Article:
Enthusiastic historian John Dickie takes us on a 6-episode romp through Italy's past to reveal just how much of it was actually shaped by food. In this feast of horrors and delights, we bust myths, expose legends and crack mysteries.
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15 Jul 2016 - 5:54 PM  UPDATED YESTERDAY 12:52 PM

The history of Italian food is an adventure that takes us a long, long way from advertising's cosy tales of mamma rolling gnocchi for the bambini, or the peasants eating pizza under the pergola. The idea that Italian food issues from a world of timeless rustic simplicity is false.

This six-part series focuses on Italian identity, and with it the Italian flair for food. It's also rather funny - host John Dickie is Professor of Italian Studies at University College London, and the author of several books including Delizia - the epic history of the Italians and their food Mafia Republic: Italy's Criminal Curse and Cosa Nostra: A History of the Sicilian Mafia, but he's far from a dusty academic. He brings to the series wit and a rather entertaining willingness to throw himself into all manner of unexpected situations, from donning painfully authentic recreations of Roman sandals to drinking a vile "sports" drink. Happily for our adventurous host, there are also some fine meals and meetings with good cooks and leading chefs. 

 

Episode 1 - What the Romans ate

Aired Friday September 15 at 4.30pm; then see it on SBS On Demand here

Rome was not built in a day but it certainly was ruled by food! In this episode, John Dickie reveals how grain shortages had emperors shaking in their sandals, and how they fed their fearsome army. John discovers what ancient Roman wine tasted like and how inbetween the battles in the Colosseum, the cadets cooked their lunch. Together with an Italian athlete, John subjects himself to the diet of the gladiators who far from eating a diet rich in protein like modern athletes, managed to survive their long training hours and battle in the arena on a diet of grain, washed down with a “sports drink” of vinegar and ash. Intrigued, yet?

we'll stick with pasta and pizza!
4 reasons we’re glad Italy eats so much better than a Roman gladiator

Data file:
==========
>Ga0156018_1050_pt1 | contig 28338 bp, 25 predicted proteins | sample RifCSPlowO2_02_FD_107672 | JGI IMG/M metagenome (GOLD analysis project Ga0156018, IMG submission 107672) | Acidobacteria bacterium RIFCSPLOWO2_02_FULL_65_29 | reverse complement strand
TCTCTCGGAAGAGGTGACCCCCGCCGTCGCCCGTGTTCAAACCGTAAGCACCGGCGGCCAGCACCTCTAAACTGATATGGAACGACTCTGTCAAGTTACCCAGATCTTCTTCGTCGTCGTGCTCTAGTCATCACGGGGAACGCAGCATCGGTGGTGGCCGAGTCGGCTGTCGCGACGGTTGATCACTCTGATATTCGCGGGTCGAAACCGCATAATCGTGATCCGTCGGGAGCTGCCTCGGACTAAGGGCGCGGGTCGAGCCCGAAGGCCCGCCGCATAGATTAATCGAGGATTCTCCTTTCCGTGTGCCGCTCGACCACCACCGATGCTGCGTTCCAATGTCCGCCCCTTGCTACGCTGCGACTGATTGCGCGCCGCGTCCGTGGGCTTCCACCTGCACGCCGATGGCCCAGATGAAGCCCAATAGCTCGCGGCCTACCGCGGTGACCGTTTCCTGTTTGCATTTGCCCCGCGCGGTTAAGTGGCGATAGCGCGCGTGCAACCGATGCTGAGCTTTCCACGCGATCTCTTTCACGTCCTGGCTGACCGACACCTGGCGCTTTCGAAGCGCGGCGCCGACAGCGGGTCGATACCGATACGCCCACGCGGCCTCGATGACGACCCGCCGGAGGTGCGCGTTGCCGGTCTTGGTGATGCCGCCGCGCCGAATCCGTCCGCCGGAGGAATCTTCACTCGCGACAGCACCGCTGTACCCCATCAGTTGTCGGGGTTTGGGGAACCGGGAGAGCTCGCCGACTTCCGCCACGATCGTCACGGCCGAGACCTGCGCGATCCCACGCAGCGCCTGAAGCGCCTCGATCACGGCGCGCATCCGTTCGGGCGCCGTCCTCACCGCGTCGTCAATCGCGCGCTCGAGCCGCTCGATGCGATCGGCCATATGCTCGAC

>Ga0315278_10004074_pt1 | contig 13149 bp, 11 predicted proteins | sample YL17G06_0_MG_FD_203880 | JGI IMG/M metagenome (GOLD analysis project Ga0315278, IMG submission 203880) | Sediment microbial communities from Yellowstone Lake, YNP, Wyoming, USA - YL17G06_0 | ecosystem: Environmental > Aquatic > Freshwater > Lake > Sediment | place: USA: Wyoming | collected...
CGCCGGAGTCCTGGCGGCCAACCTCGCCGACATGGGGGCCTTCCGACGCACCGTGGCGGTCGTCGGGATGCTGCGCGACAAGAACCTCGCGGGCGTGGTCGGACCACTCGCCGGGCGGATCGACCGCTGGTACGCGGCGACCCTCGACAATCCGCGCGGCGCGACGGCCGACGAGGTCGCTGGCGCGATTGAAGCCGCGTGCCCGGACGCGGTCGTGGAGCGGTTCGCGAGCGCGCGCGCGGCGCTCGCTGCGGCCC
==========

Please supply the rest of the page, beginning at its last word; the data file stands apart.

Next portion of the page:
Watching the new SBS food series Eating History: Italy makes us hungry - but also glad that we don't have to subsist on the meagre diet of a Roman gladiator!

Finally, John attempts to cook and serve Ancient Roman fast food to visiting tourists. Because far from being a modern lifestyle, fast food is in fact a Roman invention… Eating History: Italy

Episode 2 - Holy food

Aired Friday September 22 at 4.30pm; then see it on SBS On Demand here

John Dickie explores how Catholicism has played an extraordinary central role in the Italian diet, with meat and fish playing musical chairs on Italian tables. He spends some time looking at the diet of popes through the ages and some more interesting quirks along the way. his episode reveals how the rules that dictated the Christian diet were broken, how desperate meat eaters considered goose to be fish because they spent so much time in the water and what is the bedrock of Roman cooking today.Eating History: Italy

Episode 3 - Power lunch

Aired Friday September 29 at 4.30pm; see it on SBS On Demand here

John Dickie takes us into the corridors of power in Italy to show how the mighty ate. He reveals how Charles V used food to display his power and his lasting legacy on Italian food and how Napoleon’s victory at Marengo led to the now famous chicken recipe. 

Make your own Marengo!
Chicken Marengo with olives (poulet Marengo aux olives)

This dish is from the Corsica region. Chicken Marengo is a dish created by Napoleon Bonaparte’s cook to please the emperor after the battle of Marengo. It’s lovely served with delicate broad beans.